Saturday, October 23, 2010

Portrait: Aiko Jio

About two years ago I photographed a wonderful lady named Aiko Jio at the San Jose Day of Remembrance ceremony. At the time I did not know who she was, but I knew that I wanted to photograph a portrait of her for the Kioku project. One and one-half years later I was attending a volunteer picnic for the Nihonmachi Outreach Committee. While I was talking with a few people, I was surprised to learn that this lady was the mom of my friend Gary Jio. I told Gary that I would like to do his mom's portrait, and he immediately help set up our meeting.

(Photo by Andy Frazer)

Aiko Jio was born and raised in San Jose, CA. After the outbreak of WWII, she was incarcerated at Heart Mountain with her parents, her three sisters and five brothers. Before proceding to the internment camp, Aiko worked with the Japanese-American Citizens' League to help process other internees at the San Jose State University gymnasium located at the corner of 4th and San Carlos St.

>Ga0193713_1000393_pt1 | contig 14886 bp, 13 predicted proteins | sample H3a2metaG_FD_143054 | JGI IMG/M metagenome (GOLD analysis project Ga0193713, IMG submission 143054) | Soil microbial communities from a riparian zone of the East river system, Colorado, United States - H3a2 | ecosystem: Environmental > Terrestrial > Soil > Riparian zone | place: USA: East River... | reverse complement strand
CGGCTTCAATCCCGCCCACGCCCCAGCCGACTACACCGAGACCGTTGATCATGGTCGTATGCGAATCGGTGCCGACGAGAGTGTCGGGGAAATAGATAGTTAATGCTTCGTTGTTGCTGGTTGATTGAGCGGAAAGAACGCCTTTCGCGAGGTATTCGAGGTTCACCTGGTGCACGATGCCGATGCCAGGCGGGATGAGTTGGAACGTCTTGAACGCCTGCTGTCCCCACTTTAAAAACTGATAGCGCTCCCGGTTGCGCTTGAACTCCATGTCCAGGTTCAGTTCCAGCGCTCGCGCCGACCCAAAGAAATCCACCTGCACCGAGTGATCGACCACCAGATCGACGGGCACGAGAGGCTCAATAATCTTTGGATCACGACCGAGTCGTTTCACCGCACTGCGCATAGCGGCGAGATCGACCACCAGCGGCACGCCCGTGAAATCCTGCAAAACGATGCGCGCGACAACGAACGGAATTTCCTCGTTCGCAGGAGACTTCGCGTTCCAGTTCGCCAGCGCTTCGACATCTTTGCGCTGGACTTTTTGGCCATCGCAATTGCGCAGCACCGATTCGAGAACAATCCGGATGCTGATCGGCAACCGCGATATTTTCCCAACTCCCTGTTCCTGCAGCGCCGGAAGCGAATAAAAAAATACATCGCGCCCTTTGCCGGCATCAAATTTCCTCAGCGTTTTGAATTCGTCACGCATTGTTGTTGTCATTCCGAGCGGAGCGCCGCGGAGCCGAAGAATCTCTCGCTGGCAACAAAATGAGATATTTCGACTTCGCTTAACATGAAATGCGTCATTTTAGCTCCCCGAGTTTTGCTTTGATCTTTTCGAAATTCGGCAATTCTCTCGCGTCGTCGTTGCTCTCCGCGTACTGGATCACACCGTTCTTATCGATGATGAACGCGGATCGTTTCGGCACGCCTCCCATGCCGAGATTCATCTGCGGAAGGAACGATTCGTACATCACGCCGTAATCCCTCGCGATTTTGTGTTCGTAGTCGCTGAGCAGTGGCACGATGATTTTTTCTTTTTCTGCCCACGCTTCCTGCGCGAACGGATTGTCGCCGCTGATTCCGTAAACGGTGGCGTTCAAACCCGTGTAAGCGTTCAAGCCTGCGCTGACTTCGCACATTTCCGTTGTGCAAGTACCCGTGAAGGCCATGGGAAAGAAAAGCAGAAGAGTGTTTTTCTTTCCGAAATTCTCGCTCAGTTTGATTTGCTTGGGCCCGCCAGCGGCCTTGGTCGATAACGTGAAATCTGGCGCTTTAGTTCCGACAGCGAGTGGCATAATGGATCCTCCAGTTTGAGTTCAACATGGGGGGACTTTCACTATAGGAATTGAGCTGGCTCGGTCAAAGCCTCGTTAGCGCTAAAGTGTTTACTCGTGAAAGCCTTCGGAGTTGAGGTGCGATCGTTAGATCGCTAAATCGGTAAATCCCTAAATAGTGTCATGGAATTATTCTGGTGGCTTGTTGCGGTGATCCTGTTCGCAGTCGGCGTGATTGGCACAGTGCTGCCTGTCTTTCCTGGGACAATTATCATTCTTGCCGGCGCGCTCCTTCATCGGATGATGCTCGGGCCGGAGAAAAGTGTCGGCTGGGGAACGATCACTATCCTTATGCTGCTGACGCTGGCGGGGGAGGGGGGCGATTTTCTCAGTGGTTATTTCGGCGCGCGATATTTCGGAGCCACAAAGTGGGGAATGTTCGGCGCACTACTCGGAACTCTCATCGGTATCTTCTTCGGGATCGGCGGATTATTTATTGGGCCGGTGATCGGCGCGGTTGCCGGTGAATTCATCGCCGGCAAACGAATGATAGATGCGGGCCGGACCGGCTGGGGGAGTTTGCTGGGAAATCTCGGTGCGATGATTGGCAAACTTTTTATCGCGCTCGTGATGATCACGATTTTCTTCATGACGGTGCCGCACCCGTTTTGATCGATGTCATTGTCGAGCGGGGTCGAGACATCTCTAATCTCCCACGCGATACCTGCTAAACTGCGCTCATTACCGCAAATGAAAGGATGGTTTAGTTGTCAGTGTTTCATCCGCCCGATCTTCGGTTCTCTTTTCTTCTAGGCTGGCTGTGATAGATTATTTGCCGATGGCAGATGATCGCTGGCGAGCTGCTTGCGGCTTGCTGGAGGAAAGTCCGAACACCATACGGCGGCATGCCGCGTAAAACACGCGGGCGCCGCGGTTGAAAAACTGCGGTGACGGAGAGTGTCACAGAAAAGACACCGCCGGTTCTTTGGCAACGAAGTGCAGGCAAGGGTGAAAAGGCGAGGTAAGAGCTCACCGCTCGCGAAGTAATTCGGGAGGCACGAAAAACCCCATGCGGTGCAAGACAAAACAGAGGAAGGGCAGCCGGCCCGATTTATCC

(Photo by Andy Frazer)

Her family was first incarcerated at the Santa Anita Assembly Center before taking the long train ride through Southern California, Arizona, New Mexico, Texas and Colorado before arriving at Heart Mountain in Wyoming.

(Andy Frazer and Aiko Jio, photo by Gary Jio)

Aiko's future husband was already serving the U.S. Army when WWII broke out. They were married in Heart Mountain while he was serving. After he joined the Military Intelligence Service (M.I.S.), the family was reunited at Fort Snelling in Minneapolis, MN.

Aiko's father, Torahiko Kawakami, was one of the Issei pioneers in San Jose. He ran the hostel for Japanese-Americans who returned to San Jose after the war.

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